Well, some will say, "Well if God gives me so much love, then why did He allow my life to be such a mess?" That's what some of you are thinking. "But why did He allow this or that to happen to me?" "Why did God allow such bad things in my life if He really loves me?"
Well, let's go to another point. First of all we need to understand that God loves us and cares for us. He really does. Secondly, we need to know that our Father helps us grow. Our Father helps us grow. All parents must eventually let go of the bike. Virtually every one of you in here learned how to ride a bike. Maybe there are some few that didn't. Or maybe you taught your kid to ride a bike. But you know how it is. Get on the two-wheeler, you start with the training wheels and things. And then finally you grab onto the back of that banana seat — that was an old thing, you kids, I don't think they have them anymore. You grab onto the back of that and you hold on and I go pedaling away. You don't want to let go because you think, well what if they did fall over — they could get really hurt. But you eventually have got to let go of the bike. And what happens when you let go of the bike? They're going on, man, and they crash. And they get hurt. Right? But wouldn't it look kind of silly — I mean, some of you are like seventy-five years old and you've got a fifth-two year old son and can you imagine, you know, you're running beside a mountain bike... You know what we do? We say, "God, why did you let me get hurt?" And God kind of cries and laughs and says, "Look, this is part of the process."
The parent who does his kid's homework for him does his child harm — when you do it on a regular basis. We learn by experience. And God lets us get hurt. We learn by correction, which is also a part of the process, is it not? And in this process, all kids at one time or the other feel their parents are unfair. Every once in awhile as I'm talking with a father and child, a mother and child or whatever, and the child says, "My parent is so mean." And I just assure that parent that you didn't have the meanest parent in the world, I was the meanest parent in the world because my kids told me, "You are so unfair. I can't wait to get out of this house." And so, we were the worst parents. Any of you who thought — any of you guys who think you have bad parents, we were it. So, now they come back — they're 22 and 27 — and they say, "Boy, thanks Mom, thanks Dad. Appreciate what you did — not that we appreciated it at the time." And you know this story — it's told over and over again in history.
Hebrews chapter 12. In Hebrews chapter 12 Christ said, I came to reveal the Father and I'll keep on revealing the Father, which He does here in Hebrews chapter 12. In verse 5 the New Living Bible says,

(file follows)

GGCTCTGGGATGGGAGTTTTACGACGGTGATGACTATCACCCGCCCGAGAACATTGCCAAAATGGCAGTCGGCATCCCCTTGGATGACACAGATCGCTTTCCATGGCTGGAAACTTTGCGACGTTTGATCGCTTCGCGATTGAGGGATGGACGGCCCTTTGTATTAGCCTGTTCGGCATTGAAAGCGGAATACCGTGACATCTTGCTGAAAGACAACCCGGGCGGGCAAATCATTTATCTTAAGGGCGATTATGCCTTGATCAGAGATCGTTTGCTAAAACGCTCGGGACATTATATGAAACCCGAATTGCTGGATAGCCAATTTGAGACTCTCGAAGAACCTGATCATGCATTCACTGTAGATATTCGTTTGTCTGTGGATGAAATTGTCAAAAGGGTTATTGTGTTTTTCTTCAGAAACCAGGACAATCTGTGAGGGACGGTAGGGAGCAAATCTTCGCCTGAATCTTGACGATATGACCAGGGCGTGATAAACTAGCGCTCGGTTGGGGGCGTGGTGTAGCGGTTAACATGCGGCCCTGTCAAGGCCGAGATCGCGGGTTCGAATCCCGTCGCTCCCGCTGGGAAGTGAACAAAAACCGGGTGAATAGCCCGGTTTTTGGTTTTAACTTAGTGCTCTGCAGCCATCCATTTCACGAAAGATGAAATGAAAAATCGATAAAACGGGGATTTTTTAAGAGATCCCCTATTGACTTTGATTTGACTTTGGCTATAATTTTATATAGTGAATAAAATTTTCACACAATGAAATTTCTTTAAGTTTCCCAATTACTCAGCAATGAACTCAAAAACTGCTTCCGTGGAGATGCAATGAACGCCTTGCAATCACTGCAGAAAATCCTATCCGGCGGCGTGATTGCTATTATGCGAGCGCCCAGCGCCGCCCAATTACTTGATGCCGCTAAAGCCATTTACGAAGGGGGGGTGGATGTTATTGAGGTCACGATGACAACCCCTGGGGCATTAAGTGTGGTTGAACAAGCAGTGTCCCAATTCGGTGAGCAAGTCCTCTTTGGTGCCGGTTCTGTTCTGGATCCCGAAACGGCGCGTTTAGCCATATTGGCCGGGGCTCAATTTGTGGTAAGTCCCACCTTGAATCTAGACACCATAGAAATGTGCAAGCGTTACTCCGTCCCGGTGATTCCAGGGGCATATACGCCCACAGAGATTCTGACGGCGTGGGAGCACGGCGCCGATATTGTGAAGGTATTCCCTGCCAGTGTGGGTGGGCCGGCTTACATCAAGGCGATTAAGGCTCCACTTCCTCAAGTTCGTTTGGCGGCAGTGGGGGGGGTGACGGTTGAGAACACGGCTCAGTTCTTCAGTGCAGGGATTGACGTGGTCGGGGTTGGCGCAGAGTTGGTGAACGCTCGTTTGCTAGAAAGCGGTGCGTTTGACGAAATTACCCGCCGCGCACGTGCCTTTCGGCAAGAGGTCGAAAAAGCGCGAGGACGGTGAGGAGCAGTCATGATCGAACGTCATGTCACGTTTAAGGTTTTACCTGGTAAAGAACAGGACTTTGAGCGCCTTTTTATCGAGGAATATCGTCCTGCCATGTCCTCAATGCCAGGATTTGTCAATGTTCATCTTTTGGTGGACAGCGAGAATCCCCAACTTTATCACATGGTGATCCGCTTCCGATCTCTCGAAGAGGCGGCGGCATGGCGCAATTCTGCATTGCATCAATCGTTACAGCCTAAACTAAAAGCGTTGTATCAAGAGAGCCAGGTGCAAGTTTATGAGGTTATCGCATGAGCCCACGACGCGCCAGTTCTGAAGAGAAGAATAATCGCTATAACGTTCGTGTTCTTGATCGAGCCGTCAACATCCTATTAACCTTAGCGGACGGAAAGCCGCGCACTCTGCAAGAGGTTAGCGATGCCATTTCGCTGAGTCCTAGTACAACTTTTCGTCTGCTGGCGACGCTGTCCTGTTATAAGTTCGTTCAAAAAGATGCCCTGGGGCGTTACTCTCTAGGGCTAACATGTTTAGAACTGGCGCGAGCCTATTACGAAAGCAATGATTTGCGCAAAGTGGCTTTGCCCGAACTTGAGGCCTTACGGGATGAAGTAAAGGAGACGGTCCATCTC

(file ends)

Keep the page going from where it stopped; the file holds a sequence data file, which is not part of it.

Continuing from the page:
Hebrews 12:5 Hebrews 12:5And you have forgotten the exhortation which speaks to you as to children, My son, despise not you the chastening of the Lord, nor faint when you are rebuked of him:
American King James Version× — Have you entirely forgotten the encouraging words God spoke to you, His children? Now the Father refers to all of us — you — as His children. He says, My child, don't ignore it when the Lord disciplines you. And don't be discouraged when He corrects you.
V. 6 — For the Lord disciplines those He loves and He punishes those He accepts as His children.
Part of the process in life and part of the hurts we experience are discipline, they're correction which we all need. Now, part of the pain you've experienced in life was not discipline. Part of the experience of pain that you had in your life was the result of other people's sins and God doesn't go around holding everybody's bike. He doesn't keep people from doing wrong stuff all the time. Some of you suffered as a result of what some other person did. It was not God. Sometimes it's correction; sometimes it's somebody else sinning. Sometimes, it's us sinning when we're corrected.
V. 7 — He says, As you endure this divine discipline, remember that God is treating you as His own children.
See the relationship He wants you to have with Him? Whoever heard of a child who is never disciplined. What a silly thing to have a child who is never disciplined. Now I know there are some that you think they couldn't have been disciplined by the way they run around and do stuff, but, anyway.
V. 8 — If God doesn't discipline you as He does all of His children, it means that you are illegitimate and are not really His children after all.
So, if you can come and say, "Oh, man, I have the greatest relationship with God. I have never, ever had a trial or a test or a problem. Never had it. God loves me so much. He's kept me from any harm. He has done all my homework. He's never corrected me. God loves me." No, here it says that if you haven't been corrected, you're not His child because it's a part of the process. We have to understand that. So you can't say, "Well, God, You let this happen to me — or I was corrected in this way — so you don't love me." No, it's a part of the process. I know it's hard to deal with just as it is hard for a child to deal with being grounded and having to deal with parents who "don't love me because you're not letting me stay out to one o'clock every morning on a school night." Cruel and unusual punishment, that type of thing.